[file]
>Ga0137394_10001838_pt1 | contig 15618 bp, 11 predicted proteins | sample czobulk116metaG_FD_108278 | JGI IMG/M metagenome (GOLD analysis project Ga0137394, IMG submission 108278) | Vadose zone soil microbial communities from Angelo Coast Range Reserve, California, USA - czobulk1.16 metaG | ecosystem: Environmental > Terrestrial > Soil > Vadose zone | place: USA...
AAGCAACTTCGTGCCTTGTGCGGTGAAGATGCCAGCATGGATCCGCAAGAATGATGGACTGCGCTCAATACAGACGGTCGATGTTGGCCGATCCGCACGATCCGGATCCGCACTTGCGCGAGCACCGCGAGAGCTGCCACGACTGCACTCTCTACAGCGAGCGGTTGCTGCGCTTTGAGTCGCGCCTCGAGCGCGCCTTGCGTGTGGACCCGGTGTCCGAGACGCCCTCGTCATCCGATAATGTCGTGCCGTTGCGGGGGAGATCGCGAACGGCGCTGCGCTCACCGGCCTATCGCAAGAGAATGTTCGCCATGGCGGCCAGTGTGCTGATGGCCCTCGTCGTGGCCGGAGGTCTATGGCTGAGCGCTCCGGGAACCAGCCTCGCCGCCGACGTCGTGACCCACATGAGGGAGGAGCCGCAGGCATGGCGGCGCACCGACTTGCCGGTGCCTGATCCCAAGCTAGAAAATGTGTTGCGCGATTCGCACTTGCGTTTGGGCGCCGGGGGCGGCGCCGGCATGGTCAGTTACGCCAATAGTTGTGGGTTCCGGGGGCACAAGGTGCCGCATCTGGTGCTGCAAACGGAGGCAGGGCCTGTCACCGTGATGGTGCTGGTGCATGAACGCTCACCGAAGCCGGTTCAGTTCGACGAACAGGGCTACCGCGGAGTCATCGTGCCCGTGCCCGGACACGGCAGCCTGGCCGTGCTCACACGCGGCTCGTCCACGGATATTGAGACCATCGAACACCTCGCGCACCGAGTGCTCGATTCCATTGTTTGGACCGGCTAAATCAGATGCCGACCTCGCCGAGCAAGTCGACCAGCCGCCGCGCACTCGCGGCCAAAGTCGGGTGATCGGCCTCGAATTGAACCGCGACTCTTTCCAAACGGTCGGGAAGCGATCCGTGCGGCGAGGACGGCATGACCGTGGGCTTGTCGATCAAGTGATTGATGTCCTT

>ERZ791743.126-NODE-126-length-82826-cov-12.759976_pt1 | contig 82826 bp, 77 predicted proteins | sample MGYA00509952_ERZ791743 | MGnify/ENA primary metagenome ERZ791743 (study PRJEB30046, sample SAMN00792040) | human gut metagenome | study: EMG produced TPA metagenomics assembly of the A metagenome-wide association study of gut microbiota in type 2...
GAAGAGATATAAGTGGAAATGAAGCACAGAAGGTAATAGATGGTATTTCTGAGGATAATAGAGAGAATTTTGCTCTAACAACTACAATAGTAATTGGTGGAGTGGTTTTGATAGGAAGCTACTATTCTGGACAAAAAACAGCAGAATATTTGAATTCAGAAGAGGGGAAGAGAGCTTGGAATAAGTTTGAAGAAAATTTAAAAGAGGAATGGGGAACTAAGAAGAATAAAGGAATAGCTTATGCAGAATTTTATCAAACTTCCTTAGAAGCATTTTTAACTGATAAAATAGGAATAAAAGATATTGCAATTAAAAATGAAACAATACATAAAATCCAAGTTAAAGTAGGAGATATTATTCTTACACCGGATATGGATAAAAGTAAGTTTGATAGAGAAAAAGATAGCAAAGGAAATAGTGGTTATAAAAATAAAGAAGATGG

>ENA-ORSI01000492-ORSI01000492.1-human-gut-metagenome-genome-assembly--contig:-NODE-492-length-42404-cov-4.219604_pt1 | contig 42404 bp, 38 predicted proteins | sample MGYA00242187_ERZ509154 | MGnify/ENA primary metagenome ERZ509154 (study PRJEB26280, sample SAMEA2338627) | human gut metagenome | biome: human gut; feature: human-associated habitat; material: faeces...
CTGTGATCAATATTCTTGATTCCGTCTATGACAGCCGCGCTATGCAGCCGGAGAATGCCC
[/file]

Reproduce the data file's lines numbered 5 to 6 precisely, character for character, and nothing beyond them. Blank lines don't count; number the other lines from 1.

>ENA-ORSI01000492-ORSI01000492.1-human-gut-metagenome-genome-assembly--contig:-NODE-492-length-42404-cov-4.219604_pt1 | contig 42404 bp, 38 predicted proteins | sample MGYA00242187_ERZ509154 | MGnify/ENA primary metagenome ERZ509154 (study PRJEB26280, sample SAMEA2338627) | human gut metagenome | biome: human gut; feature: human-associated habitat; material: faeces...
CTGTGATCAATATTCTTGATTCCGTCTATGACAGCCGCGCTATGCAGCCGGAGAATGCCC